|My Account||Wish List||View Cart||Checkout|
UT-Arlington Head Coach, Scott Cross, talks about “caboosing” the hedge man who is defending a ball screen. Watch as Coach Cross uses an effective drill to practice this technique. It allows players to work on post entries, reverse pivoting, skip passes, and ultimately ball screen offense and ball screen defense.
Player Movements: There will be a group of guards located on each side of the floor. One guard is on offense and the other guard is on defense. A post man and post defender will be on the ball side block.
The guard, with the ball, will enter the ball into the post. That post player will reverse pivot and skip the ball to the opposite guard, who is just above foul line extended. The post player will then follow his skip pass and run into the ball screen.
Once the man guarding the ball screener retreats after hedging. Coach Cross wants that ball handler to “caboose” or attack. The big setting the screen will go opposite and be ready to catch a second basketball for a jump shot.
Drill Essentials: Coach Cross emphasizes two important concepts with the ball screen. The first is the guard with the ball must create separation so that the ball screen will be an effective one. That guard will step into the defender and force him back to create that space. Secondly, the ball screener must put his chest into the shoulder of the man guarding the ball to get the most out of the screen.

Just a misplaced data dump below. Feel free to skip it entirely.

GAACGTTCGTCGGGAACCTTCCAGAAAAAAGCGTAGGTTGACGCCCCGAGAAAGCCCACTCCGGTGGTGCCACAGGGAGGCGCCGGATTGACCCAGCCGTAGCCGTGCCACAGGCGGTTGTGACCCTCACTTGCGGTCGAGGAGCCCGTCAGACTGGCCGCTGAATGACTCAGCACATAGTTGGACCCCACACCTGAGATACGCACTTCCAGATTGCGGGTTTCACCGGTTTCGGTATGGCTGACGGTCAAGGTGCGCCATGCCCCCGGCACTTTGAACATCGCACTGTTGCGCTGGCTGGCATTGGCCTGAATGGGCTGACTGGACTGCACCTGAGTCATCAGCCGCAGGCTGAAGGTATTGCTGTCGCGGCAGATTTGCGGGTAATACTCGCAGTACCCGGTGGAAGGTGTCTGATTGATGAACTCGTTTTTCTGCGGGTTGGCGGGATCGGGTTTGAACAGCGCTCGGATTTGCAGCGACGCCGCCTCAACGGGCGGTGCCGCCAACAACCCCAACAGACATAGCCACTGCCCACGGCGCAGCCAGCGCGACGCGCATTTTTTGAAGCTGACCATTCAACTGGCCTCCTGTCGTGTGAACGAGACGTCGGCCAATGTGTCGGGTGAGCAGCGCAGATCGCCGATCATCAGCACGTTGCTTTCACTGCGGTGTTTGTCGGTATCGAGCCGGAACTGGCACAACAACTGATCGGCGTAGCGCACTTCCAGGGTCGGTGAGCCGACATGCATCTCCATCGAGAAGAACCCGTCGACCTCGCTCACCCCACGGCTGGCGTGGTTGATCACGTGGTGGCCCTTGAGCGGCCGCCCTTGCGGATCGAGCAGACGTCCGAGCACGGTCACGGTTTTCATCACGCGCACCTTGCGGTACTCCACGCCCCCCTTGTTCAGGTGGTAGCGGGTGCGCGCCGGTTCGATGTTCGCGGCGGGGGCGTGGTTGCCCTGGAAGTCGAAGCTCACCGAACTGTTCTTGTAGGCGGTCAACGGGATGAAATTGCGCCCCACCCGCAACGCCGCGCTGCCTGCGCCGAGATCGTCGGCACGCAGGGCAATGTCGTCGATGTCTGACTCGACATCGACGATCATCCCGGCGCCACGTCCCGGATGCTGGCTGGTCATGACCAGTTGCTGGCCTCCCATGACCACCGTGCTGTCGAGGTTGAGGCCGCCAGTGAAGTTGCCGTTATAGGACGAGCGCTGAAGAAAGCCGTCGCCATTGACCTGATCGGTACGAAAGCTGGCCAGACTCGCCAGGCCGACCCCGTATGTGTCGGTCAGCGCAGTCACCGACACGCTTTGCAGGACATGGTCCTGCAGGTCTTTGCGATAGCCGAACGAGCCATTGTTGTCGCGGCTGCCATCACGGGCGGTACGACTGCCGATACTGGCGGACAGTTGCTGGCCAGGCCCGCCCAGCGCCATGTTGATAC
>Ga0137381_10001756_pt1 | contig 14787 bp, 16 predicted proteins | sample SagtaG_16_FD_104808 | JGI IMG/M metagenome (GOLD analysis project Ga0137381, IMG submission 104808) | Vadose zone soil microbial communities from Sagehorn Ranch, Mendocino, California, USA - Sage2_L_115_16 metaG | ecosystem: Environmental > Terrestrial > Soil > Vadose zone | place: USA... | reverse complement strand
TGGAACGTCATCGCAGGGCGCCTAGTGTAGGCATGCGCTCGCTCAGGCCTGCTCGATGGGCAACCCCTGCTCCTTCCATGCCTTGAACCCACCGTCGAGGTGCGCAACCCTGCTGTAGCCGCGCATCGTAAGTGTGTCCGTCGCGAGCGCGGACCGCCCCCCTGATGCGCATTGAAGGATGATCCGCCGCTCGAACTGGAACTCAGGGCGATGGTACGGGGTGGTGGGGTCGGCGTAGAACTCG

Drill Tips: What Coach Cross means by “caboosing”, is the guy with the ball, who receives the ball screen, will wait until the hedge man retreats to attack the paint.
The previous clip can be seen on Championship Productions’ DVD “5-Star Coaching Series: Practice Drills and Ball Screen Offense.” To view the latest video selections on Screening Drills, click here.
Highly successful Oklahoma Women’s Basketball Head Coach, Sherri Coale, runs players through a two ball dribble drill with the cones. Using this drill will help develop your players’ ball handling ability as well as their shooting ability.
Player Movements: The drill begins with a player doing an alternate dribble with two basketballs towards the first cone. That player will pass the basketball on the outside (right) hand to the coach on the right side of the floor. Immediately after the player passes the first ball, she will cross the second ball over from her left to right hand and attack the rim for a right-handed lay up. That player will then come off the second cone on the block, simulating a pin down screen for a corner 3-point shot on the right side. The corner 3 will come from the same coach, who received the first basketball at the start of the drill.